On another occassion, when Shiva was deep in meditation and neglecting his and Parvati’s marital bed the goddess (or in some versions Vishnu) called upon the god Kama to fill Shiva with renewed desire for Parvati. Kama did so, but Shiva was so angry at the god for rousing him from his meditations that he used his third eye to blast Kama to nothingness. After that it was said the only physical form Kama had was to be found in the bodies of two people intertwined in intercourse.
Parvati is also referred to as Gauri, meaning “golden” or “glistening”, a reference to her beautiful skin, and some sources mistakenly list Gauri as a whole separate deity, rather than merely an epithet of Parvati. This goddess is sometimes seen as either a twin sister of or the mother of the goddess Kali.
4. INDRA – This Hindu storm god was the king of the deities and their chief warrior in the Rig Veda. Clouds were looked on as “the cattle of Indra” and rain was said to be the milk of those cows nourishing the Earth. Indra shot arrows of lightning, just like the Navajo war god Nayanazgeni, and the bow he shot them with was the rainbow, often seen following rains.
Indra was said to be the offspring of the primordial god of the cosmos Purusha and a cow. The storm god’s earliest heroic feat was slaying Vritra, the serpent of drought, thus freeing the waters. This king of the deites was depicted riding into battle on Airavata, his war elephant. Indra’s lordship of war was later taken over by Shiva’s son Skanda. Similarly, the god’s role as the vanquisher of all the monstrous foes of the deities was later assumed by Vishnu and Shiva.
All of these developments are characteristic of political changes that precipitated a calculated diminishment of Indra, the patron god of the warrior caste. That diminishment was engineered by the Brahmins, the priestly caste, who used their position to elevate their own patron god, Brahma, at the expense of Indra and their rivals in the warrior caste. This was accomplished by taking the majestic and heroic Indra of the Rig Veda and gradually transforming him into the boorish, buffoonish and weak Indra of later myths.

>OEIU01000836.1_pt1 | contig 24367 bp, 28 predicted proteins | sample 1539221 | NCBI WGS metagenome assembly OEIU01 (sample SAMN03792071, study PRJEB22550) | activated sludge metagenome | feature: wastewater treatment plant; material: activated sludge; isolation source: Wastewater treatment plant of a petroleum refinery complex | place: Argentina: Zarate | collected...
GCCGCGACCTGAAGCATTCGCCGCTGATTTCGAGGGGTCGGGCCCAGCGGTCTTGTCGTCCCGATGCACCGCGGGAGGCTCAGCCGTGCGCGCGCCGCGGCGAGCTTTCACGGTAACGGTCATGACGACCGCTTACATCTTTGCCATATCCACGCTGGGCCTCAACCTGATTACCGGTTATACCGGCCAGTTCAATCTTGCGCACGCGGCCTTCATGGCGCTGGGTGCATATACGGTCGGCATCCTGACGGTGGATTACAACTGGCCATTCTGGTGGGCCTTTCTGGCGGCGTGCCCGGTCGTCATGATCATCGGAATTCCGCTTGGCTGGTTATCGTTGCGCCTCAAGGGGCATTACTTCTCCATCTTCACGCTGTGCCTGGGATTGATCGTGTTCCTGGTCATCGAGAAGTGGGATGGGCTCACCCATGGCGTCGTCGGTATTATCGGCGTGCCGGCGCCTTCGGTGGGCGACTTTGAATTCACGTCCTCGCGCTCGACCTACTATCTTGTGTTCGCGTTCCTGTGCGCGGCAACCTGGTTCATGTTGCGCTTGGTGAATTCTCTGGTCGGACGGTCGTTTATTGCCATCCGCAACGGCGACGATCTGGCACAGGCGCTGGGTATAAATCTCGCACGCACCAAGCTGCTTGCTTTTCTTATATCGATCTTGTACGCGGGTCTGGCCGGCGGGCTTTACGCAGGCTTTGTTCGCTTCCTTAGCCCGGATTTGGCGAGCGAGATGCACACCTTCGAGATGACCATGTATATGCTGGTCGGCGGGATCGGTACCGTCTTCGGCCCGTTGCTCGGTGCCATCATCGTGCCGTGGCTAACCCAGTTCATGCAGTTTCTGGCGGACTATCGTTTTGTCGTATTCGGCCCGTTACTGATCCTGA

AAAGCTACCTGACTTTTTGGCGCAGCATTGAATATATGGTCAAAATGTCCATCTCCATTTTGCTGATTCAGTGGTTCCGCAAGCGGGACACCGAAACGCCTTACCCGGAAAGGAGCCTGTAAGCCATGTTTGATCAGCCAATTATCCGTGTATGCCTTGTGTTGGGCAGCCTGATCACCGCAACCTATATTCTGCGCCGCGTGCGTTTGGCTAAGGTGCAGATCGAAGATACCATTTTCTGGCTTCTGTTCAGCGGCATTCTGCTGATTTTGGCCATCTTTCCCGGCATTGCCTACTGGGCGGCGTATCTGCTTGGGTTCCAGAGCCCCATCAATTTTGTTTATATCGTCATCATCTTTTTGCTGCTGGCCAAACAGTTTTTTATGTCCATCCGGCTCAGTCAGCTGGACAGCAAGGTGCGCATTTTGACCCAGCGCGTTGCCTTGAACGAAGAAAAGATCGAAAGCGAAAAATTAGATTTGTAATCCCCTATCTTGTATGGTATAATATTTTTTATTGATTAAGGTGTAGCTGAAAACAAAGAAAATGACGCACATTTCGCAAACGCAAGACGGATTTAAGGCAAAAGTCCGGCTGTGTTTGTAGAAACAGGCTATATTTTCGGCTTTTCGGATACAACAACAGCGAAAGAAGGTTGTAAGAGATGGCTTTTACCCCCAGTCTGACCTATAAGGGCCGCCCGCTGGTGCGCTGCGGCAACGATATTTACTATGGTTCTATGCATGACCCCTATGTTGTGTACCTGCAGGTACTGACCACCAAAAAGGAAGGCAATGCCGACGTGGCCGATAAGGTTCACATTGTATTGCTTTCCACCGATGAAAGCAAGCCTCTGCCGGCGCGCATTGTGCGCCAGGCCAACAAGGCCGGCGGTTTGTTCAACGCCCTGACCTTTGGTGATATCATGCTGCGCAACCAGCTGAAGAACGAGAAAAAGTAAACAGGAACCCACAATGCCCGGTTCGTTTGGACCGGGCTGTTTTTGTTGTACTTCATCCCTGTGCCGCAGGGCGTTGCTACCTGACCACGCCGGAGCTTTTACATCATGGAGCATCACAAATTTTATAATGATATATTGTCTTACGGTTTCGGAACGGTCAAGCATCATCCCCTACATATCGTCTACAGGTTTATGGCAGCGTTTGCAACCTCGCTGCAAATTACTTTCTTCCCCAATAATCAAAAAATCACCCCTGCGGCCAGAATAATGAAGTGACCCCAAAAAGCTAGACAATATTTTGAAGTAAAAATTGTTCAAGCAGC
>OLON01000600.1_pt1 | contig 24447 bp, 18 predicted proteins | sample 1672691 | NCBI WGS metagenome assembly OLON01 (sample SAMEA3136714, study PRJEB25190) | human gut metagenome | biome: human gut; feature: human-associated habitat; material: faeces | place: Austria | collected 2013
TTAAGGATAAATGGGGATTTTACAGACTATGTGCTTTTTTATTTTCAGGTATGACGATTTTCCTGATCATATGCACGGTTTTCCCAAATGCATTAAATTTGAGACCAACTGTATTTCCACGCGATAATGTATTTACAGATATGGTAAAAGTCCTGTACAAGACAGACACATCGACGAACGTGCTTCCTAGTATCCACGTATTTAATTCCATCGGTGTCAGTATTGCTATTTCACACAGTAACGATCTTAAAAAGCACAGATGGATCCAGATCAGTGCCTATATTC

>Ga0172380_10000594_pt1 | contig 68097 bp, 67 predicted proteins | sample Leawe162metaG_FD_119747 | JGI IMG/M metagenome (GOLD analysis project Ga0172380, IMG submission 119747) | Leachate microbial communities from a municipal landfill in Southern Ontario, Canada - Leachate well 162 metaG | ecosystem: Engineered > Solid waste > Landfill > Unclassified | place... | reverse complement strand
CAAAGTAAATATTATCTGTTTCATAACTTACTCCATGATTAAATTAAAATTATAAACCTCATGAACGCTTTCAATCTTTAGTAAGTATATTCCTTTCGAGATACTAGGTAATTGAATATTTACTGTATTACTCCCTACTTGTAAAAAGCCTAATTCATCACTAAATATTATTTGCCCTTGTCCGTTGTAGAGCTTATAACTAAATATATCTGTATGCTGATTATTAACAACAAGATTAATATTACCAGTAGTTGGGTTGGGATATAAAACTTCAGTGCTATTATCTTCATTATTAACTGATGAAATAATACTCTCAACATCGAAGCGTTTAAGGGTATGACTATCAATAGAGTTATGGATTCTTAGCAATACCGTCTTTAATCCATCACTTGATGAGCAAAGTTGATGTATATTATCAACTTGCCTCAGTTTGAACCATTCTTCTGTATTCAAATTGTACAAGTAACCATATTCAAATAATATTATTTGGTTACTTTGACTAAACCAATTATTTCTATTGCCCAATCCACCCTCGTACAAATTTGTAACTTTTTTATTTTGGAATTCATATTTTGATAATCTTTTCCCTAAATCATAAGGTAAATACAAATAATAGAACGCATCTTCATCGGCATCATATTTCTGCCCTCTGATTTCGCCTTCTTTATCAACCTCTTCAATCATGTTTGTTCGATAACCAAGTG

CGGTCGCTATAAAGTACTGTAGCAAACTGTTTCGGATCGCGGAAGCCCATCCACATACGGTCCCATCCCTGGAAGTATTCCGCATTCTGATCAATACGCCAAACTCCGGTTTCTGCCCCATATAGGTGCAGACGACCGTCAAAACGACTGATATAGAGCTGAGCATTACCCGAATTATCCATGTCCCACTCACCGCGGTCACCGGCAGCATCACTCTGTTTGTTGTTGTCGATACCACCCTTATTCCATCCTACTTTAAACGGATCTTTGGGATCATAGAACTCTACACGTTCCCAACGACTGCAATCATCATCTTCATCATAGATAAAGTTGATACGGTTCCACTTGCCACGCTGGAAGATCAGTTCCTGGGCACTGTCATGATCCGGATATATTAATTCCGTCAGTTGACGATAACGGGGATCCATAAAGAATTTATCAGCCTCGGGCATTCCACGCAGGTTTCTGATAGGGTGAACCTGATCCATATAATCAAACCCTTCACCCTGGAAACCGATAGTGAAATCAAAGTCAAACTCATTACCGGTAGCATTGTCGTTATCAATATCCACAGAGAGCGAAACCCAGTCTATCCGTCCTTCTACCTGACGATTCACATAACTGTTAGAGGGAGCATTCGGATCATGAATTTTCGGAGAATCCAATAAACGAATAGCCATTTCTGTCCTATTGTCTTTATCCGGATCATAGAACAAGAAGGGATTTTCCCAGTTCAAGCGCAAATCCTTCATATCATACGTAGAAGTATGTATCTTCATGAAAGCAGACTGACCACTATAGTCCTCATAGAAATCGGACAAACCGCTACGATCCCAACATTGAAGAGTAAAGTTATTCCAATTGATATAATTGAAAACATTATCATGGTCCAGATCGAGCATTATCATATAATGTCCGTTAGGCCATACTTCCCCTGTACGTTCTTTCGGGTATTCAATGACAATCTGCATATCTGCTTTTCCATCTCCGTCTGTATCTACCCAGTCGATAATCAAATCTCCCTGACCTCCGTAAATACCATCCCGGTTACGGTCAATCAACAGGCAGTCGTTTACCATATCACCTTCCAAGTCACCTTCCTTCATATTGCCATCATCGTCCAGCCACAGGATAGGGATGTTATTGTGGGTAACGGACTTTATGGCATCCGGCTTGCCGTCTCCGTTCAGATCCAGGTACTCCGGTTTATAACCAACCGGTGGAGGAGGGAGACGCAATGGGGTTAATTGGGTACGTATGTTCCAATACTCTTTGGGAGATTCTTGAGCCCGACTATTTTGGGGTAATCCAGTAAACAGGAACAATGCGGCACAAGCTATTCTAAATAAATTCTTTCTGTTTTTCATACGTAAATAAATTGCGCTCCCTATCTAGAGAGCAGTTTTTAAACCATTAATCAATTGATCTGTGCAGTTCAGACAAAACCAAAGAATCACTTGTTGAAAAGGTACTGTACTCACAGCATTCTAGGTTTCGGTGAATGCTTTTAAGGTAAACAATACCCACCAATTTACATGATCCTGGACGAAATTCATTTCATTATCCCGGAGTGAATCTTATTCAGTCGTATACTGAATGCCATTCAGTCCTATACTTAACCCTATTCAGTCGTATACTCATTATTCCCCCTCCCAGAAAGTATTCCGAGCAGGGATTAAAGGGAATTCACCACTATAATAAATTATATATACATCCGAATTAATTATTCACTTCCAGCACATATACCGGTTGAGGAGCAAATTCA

Even his victory over Vritra was later subverted by depicting Indra getting a swelled ego after the deed and annoying the god Tvashtar, the architect of the Hindu deities (Frank Lloyd Wright was the son of Tvashtar and a cow. I’m kidding!) with endless requests to add new wings to his palace. Tvashtar complained to Vishnu who set Indra straight. The storm god was also depicted being taken captive by the Rakshasa king Ravana, requiring Brahma’s intervention to free him.
The most scandalous myth involving the diminishment of Indra involved him having an affair with the wife of the sage Gotama. The sage then cursed him for it, causing a thousand vaginas to form all over Indra’s body, which is why “sa yoni” (thousand yoni, or vaginas) became an epithet of the storm god. In a later bowldlerization of the myth the yoni became a thousand eyes instead.
3. KALI – The goddess of time, the inexorable, relentless destroyer of us all. Kali is one of the most misunderstood figures in Hindu mythology. She is often depicted as evil, but in actuality she is simply the embodiment of an inescapable force, being never malicious but is just “doing her job” like a Grim Reaper figure.
Kali is depicted with weapons in each of her ten hands and snakes writhing about her neck. She wears a necklace of human skulls and a skirt made from severed human arms. As the goddess of time she led all of the previous universes to their inevitable day of destruction just as she will with our current universe at the end of the Kali Yuga (“Kali Age”).
In some versions of this repeated universal destruction the end comes when the third eye of Kali’s husband Shiva opens, blasting Brahma the Creator, waking him up. Since Brahma in this version “dreams the dream that is the universe” this awakening signals the end of that universe. In other versions it is not Brahma’s awakening that destroys the universe but Brahma falling asleep that does it. Either way, Kali ushers in the end, which is facilitated by Shiva, and afterward Brahma creates the next universe.